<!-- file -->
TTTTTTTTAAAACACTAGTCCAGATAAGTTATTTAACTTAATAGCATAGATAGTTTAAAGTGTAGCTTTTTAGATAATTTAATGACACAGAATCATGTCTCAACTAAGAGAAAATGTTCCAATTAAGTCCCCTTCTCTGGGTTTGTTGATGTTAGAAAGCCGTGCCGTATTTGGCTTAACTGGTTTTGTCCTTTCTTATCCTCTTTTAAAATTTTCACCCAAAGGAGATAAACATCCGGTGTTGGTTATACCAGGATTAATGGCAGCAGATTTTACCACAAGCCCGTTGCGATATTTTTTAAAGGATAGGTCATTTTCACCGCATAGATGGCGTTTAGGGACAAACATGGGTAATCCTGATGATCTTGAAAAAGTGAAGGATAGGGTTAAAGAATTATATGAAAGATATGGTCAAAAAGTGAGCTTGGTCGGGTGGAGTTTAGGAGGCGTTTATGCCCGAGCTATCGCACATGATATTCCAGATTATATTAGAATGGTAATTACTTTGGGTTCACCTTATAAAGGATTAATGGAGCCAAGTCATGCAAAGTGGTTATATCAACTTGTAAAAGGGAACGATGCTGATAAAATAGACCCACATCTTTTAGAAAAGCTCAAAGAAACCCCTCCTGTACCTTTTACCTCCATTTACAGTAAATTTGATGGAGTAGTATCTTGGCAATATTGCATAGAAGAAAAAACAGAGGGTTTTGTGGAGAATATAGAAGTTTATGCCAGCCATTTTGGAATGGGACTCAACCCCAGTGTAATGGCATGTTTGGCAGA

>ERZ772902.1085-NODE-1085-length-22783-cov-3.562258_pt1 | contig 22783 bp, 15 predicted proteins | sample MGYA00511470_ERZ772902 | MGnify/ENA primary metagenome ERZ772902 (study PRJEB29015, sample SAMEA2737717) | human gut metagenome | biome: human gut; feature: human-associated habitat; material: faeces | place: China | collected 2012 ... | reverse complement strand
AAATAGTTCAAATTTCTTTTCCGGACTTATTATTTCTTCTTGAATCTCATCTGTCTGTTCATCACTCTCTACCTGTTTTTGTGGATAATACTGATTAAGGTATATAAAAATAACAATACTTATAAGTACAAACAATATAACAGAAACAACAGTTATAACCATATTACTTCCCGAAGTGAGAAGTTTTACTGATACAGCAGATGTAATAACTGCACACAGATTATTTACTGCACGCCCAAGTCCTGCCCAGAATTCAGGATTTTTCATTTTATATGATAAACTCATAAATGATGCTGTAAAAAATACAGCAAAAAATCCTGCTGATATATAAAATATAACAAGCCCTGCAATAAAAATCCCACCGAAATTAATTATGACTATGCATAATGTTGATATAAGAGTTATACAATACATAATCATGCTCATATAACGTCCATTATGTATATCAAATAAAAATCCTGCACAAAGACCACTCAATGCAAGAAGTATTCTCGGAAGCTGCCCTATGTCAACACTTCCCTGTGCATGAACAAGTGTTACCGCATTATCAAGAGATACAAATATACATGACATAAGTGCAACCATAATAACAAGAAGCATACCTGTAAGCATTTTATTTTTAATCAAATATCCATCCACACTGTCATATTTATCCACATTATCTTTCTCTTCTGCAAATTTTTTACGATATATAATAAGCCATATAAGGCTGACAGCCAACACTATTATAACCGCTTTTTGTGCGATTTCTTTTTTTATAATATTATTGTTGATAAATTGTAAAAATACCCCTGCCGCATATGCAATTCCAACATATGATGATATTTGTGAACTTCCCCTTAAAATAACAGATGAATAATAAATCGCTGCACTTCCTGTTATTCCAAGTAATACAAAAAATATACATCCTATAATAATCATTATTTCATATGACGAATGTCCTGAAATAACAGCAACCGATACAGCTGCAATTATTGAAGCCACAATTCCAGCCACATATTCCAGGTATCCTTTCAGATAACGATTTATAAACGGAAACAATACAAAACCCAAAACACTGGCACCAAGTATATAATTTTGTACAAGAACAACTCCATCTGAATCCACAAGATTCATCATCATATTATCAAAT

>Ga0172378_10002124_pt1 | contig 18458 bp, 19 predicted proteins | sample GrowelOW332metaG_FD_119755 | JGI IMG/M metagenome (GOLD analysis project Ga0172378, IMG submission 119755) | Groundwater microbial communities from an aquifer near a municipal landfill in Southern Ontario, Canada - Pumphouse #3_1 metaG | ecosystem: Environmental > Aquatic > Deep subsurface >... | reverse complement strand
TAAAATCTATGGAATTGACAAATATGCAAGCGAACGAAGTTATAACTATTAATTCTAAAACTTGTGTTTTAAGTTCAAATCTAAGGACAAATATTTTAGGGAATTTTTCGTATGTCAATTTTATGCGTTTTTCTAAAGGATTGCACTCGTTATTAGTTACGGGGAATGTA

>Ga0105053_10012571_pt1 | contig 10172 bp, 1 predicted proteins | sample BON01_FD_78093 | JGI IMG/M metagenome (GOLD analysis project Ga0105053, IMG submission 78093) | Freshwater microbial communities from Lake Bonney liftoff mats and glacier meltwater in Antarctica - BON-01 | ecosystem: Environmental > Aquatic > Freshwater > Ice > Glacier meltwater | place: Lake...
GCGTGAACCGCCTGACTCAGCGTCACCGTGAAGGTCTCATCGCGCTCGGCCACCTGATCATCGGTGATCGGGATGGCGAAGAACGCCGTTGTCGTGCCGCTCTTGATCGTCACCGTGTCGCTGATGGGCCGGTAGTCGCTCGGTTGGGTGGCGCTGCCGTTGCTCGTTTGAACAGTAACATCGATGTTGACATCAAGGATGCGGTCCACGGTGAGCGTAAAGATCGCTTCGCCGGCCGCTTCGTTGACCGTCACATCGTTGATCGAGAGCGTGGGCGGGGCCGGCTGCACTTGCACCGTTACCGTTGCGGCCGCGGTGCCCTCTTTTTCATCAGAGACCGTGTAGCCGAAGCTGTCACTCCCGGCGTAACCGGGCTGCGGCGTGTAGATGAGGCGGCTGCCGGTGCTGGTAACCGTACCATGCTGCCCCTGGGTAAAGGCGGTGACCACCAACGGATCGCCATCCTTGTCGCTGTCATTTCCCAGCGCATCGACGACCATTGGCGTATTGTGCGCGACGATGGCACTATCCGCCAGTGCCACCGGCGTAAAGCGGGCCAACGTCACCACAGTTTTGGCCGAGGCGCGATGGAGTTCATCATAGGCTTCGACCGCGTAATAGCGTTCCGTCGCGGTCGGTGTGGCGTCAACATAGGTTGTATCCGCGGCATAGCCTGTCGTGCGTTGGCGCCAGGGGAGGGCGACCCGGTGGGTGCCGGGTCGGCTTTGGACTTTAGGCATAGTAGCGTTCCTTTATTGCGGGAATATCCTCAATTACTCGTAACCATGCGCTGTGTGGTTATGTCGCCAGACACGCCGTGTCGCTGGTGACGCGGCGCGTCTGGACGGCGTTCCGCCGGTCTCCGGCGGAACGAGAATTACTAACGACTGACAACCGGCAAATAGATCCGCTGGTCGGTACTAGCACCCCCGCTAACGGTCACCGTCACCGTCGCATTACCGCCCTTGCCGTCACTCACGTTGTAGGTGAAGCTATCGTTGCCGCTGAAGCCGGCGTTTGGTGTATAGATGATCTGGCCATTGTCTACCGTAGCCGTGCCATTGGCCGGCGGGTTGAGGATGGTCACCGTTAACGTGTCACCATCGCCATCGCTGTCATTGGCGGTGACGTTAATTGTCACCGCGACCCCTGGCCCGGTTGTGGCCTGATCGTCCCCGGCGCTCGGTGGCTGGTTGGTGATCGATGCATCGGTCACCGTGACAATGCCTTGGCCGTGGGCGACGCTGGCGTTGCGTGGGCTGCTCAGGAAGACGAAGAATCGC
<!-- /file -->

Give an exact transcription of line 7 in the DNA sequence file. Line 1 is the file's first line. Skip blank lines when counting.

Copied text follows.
GCGTGAACCGCCTGACTCAGCGTCACCGTGAAGGTCTCATCGCGCTCGGCCACCTGATCATCGGTGATCGGGATGGCGAAGAACGCCGTTGTCGTGCCGCTCTTGATCGTCACCGTGTCGCTGATGGGCCGGTAGTCGCTCGGTTGGGTGGCGCTGCCGTTGCTCGTTTGAACAGTAACATCGATGTTGACATCAAGGATGCGGTCCACGGTGAGCGTAAAGATCGCTTCGCCGGCCGCTTCGTTGACCGTCACATCGTTGATCGAGAGCGTGGGCGGGGCCGGCTGCACTTGCACCGTTACCGTTGCGGCCGCGGTGCCCTCTTTTTCATCAGAGACCGTGTAGCCGAAGCTGTCACTCCCGGCGTAACCGGGCTGCGGCGTGTAGATGAGGCGGCTGCCGGTGCTGGTAACCGTACCATGCTGCCCCTGGGTAAAGGCGGTGACCACCAACGGATCGCCATCCTTGTCGCTGTCATTTCCCAGCGCATCGACGACCATTGGCGTATTGTGCGCGACGATGGCACTATCCGCCAGTGCCACCGGCGTAAAGCGGGCCAACGTCACCACAGTTTTGGCCGAGGCGCGATGGAGTTCATCATAGGCTTCGACCGCGTAATAGCGTTCCGTCGCGGTCGGTGTGGCGTCAACATAGGTTGTATCCGCGGCATAGCCTGTCGTGCGTTGGCGCCAGGGGAGGGCGACCCGGTGGGTGCCGGGTCGGCTTTGGACTTTAGGCATAGTAGCGTTCCTTTATTGCGGGAATATCCTCAATTACTCGTAACCATGCGCTGTGTGGTTATGTCGCCAGACACGCCGTGTCGCTGGTGACGCGGCGCGTCTGGACGGCGTTCCGCCGGTCTCCGGCGGAACGAGAATTACTAACGACTGACAACCGGCAAATAGATCCGCTGGTCGGTACTAGCACCCCCGCTAACGGTCACCGTCACCGTCGCATTACCGCCCTTGCCGTCACTCACGTTGTAGGTGAAGCTATCGTTGCCGCTGAAGCCGGCGTTTGGTGTATAGATGATCTGGCCATTGTCTACCGTAGCCGTGCCATTGGCCGGCGGGTTGAGGATGGTCACCGTTAACGTGTCACCATCGCCATCGCTGTCATTGGCGGTGACGTTAATTGTCACCGCGACCCCTGGCCCGGTTGTGGCCTGATCGTCCCCGGCGCTCGGTGGCTGGTTGGTGATCGATGCATCGGTCACCGTGACAATGCCTTGGCCGTGGGCGACGCTGGCGTTGCGTGGGCTGCTCAGGAAGACGAAGAATCGC